In a sharp turnaround from the familiar "No Means No" language, the California legislature passed a bill on August 28 that says sexual consent must be given in the affirmative to be considered consensual.
The so-called "Yes Means Yes" bill, which was passed unanimously, is aimed to shift the way college campuses deal with sexual assault, according to the Associated Press. The bill will now head to Gov. Jerry Brown's office, where he will have until the end of September to sign it into law.
Instead of adhering to the "no means no" mentality, Sen. Kevin de Leon, a Democrat representing Los Angeles, says that the definition has changed to "an affirmative, conscious and voluntary agreement to engage in sexual activity."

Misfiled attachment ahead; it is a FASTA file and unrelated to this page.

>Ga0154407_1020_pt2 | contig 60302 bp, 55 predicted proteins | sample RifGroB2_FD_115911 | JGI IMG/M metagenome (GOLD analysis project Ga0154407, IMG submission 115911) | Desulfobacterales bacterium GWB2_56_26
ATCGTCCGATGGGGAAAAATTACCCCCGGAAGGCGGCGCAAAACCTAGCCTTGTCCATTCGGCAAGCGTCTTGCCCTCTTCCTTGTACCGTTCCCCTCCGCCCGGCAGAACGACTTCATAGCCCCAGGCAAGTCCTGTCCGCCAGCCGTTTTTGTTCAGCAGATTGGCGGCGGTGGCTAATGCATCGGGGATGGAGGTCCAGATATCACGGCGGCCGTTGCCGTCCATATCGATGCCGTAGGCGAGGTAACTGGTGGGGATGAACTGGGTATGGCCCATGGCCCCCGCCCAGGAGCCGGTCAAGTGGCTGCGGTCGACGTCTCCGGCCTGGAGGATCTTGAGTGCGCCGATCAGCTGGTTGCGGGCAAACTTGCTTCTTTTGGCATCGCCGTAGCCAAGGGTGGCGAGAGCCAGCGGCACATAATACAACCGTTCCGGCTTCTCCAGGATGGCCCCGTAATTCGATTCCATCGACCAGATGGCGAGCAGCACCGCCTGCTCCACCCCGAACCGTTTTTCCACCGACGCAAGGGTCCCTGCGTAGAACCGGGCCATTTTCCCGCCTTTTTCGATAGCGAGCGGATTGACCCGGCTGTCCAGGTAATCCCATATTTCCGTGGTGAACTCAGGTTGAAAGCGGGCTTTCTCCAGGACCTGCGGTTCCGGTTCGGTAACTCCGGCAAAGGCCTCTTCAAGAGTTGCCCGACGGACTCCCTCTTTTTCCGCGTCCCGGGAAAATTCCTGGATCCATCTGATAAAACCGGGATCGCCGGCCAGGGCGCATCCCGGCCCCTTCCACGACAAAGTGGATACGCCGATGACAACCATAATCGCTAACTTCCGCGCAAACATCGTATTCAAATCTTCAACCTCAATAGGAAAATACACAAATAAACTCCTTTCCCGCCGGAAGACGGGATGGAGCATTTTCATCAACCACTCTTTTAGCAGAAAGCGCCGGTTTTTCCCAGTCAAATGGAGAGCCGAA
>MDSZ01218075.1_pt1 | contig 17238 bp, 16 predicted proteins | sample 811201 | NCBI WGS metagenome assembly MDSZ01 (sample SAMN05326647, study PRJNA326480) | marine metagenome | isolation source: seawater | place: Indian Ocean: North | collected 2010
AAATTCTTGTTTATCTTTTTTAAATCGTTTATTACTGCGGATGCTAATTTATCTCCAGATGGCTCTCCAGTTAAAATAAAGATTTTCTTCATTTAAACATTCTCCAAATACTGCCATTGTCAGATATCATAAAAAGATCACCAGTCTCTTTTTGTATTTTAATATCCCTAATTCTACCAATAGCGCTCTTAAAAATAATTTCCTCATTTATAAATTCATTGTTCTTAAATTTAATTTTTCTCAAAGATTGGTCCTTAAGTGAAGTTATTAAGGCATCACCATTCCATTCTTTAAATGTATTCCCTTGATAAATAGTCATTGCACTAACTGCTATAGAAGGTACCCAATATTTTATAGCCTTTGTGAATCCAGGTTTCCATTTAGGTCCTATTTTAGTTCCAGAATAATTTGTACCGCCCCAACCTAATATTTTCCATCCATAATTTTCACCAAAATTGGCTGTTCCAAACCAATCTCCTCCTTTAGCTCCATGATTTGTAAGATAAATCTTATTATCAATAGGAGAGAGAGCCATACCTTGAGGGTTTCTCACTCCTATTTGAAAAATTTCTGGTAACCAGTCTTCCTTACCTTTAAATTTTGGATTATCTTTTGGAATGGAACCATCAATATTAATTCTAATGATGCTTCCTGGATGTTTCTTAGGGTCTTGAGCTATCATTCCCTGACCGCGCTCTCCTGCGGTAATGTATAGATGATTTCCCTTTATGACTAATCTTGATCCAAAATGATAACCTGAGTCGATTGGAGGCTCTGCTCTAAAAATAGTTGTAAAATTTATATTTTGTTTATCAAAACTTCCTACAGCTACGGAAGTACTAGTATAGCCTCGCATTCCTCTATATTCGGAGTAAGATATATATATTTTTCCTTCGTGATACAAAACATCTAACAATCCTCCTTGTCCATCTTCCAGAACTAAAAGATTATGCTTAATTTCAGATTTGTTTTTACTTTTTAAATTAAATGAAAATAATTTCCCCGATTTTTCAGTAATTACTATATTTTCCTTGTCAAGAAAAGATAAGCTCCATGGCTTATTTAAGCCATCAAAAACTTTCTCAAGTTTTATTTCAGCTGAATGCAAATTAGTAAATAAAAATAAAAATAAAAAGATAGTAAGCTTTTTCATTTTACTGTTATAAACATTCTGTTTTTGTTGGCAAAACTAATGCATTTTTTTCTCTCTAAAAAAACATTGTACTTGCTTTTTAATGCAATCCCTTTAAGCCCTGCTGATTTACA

The bill goes even further to say that it's not consent if the person is "drunk, drugged, unconscious or asleep."
While advocates for victims of sexual assault are lauding the move, saying that it corrects the previous notion that victims must actively resist to have a valid claim, other groups say that "the legislation is overreaching and sends universities into murky, unfamiliar legal waters."
Gordon Finley, an adviser for the National Coalition of Men, asked Brown in an editorial to not sign the bill because it presumes guilt on the part of the accused.
The bill would apply to all California colleges and universities that accept state funds for financial aid.